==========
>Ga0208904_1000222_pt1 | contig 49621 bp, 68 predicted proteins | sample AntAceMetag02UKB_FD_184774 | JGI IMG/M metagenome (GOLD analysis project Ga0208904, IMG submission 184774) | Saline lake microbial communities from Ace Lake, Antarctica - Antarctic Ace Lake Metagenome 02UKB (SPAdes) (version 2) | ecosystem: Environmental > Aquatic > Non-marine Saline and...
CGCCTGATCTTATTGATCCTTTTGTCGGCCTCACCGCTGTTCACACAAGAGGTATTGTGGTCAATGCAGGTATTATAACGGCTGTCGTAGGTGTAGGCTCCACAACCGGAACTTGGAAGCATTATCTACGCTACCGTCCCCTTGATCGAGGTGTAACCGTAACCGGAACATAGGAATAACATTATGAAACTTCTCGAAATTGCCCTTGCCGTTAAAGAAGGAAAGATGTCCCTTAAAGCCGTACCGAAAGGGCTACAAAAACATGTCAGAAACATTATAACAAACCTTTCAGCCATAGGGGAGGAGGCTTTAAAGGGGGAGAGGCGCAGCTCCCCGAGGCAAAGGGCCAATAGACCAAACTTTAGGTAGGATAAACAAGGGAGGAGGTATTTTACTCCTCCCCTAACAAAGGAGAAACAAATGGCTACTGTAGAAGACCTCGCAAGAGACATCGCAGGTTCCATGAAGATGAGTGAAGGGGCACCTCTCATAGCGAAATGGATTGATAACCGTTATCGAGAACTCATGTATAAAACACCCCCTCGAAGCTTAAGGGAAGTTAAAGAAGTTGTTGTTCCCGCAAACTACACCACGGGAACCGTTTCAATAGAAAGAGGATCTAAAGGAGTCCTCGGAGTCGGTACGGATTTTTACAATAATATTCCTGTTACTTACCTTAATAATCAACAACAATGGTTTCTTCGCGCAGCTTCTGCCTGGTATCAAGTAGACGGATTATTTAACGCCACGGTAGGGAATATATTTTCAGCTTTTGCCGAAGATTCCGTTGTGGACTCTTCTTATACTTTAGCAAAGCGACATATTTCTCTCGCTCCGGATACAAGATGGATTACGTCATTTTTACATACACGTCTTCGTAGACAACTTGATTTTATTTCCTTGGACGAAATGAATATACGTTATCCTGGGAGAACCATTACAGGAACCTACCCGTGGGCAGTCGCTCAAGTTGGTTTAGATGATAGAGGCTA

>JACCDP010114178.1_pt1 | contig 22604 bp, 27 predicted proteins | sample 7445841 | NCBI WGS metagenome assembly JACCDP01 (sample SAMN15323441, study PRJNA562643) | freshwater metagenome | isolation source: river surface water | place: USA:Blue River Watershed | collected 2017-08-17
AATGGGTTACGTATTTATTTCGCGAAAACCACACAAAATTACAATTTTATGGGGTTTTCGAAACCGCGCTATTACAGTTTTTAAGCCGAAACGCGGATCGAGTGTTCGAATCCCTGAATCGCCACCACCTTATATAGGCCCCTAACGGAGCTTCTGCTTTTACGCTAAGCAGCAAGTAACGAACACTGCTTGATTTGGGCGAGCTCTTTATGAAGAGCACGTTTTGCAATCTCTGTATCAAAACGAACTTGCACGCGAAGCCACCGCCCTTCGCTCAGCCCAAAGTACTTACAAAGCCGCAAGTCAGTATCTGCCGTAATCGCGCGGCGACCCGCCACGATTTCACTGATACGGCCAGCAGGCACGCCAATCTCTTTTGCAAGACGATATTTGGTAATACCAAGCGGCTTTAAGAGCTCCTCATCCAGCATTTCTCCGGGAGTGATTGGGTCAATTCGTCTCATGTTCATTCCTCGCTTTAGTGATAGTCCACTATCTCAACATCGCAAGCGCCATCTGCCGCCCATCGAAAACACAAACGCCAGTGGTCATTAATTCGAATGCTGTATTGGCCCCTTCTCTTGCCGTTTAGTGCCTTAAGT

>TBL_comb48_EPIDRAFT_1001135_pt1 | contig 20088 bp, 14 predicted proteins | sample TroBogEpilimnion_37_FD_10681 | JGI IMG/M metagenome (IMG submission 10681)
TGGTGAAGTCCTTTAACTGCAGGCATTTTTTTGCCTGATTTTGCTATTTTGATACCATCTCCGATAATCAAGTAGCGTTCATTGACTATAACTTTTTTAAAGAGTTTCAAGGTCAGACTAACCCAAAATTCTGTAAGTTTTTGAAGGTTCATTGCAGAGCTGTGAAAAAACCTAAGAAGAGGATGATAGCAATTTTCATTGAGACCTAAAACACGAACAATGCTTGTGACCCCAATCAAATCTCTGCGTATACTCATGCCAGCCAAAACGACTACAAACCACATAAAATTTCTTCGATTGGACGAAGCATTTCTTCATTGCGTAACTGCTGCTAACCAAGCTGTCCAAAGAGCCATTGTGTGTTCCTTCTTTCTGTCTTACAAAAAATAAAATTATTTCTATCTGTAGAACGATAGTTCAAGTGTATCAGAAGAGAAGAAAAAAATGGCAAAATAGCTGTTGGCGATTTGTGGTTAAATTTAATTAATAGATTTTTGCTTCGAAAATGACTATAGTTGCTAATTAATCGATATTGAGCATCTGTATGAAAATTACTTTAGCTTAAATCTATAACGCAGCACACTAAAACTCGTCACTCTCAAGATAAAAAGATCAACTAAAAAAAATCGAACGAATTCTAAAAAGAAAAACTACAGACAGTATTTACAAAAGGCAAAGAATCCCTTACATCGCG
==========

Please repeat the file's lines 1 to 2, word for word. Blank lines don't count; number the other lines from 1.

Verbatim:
>Ga0208904_1000222_pt1 | contig 49621 bp, 68 predicted proteins | sample AntAceMetag02UKB_FD_184774 | JGI IMG/M metagenome (GOLD analysis project Ga0208904, IMG submission 184774) | Saline lake microbial communities from Ace Lake, Antarctica - Antarctic Ace Lake Metagenome 02UKB (SPAdes) (version 2) | ecosystem: Environmental > Aquatic > Non-marine Saline and...
CGCCTGATCTTATTGATCCTTTTGTCGGCCTCACCGCTGTTCACACAAGAGGTATTGTGGTCAATGCAGGTATTATAACGGCTGTCGTAGGTGTAGGCTCCACAACCGGAACTTGGAAGCATTATCTACGCTACCGTCCCCTTGATCGAGGTGTAACCGTAACCGGAACATAGGAATAACATTATGAAACTTCTCGAAATTGCCCTTGCCGTTAAAGAAGGAAAGATGTCCCTTAAAGCCGTACCGAAAGGGCTACAAAAACATGTCAGAAACATTATAACAAACCTTTCAGCCATAGGGGAGGAGGCTTTAAAGGGGGAGAGGCGCAGCTCCCCGAGGCAAAGGGCCAATAGACCAAACTTTAGGTAGGATAAACAAGGGAGGAGGTATTTTACTCCTCCCCTAACAAAGGAGAAACAAATGGCTACTGTAGAAGACCTCGCAAGAGACATCGCAGGTTCCATGAAGATGAGTGAAGGGGCACCTCTCATAGCGAAATGGATTGATAACCGTTATCGAGAACTCATGTATAAAACACCCCCTCGAAGCTTAAGGGAAGTTAAAGAAGTTGTTGTTCCCGCAAACTACACCACGGGAACCGTTTCAATAGAAAGAGGATCTAAAGGAGTCCTCGGAGTCGGTACGGATTTTTACAATAATATTCCTGTTACTTACCTTAATAATCAACAACAATGGTTTCTTCGCGCAGCTTCTGCCTGGTATCAAGTAGACGGATTATTTAACGCCACGGTAGGGAATATATTTTCAGCTTTTGCCGAAGATTCCGTTGTGGACTCTTCTTATACTTTAGCAAAGCGACATATTTCTCTCGCTCCGGATACAAGATGGATTACGTCATTTTTACATACACGTCTTCGTAGACAACTTGATTTTATTTCCTTGGACGAAATGAATATACGTTATCCTGGGAGAACCATTACAGGAACCTACCCGTGGGCAGTCGCTCAAGTTGGTTTAGATGATAGAGGCTA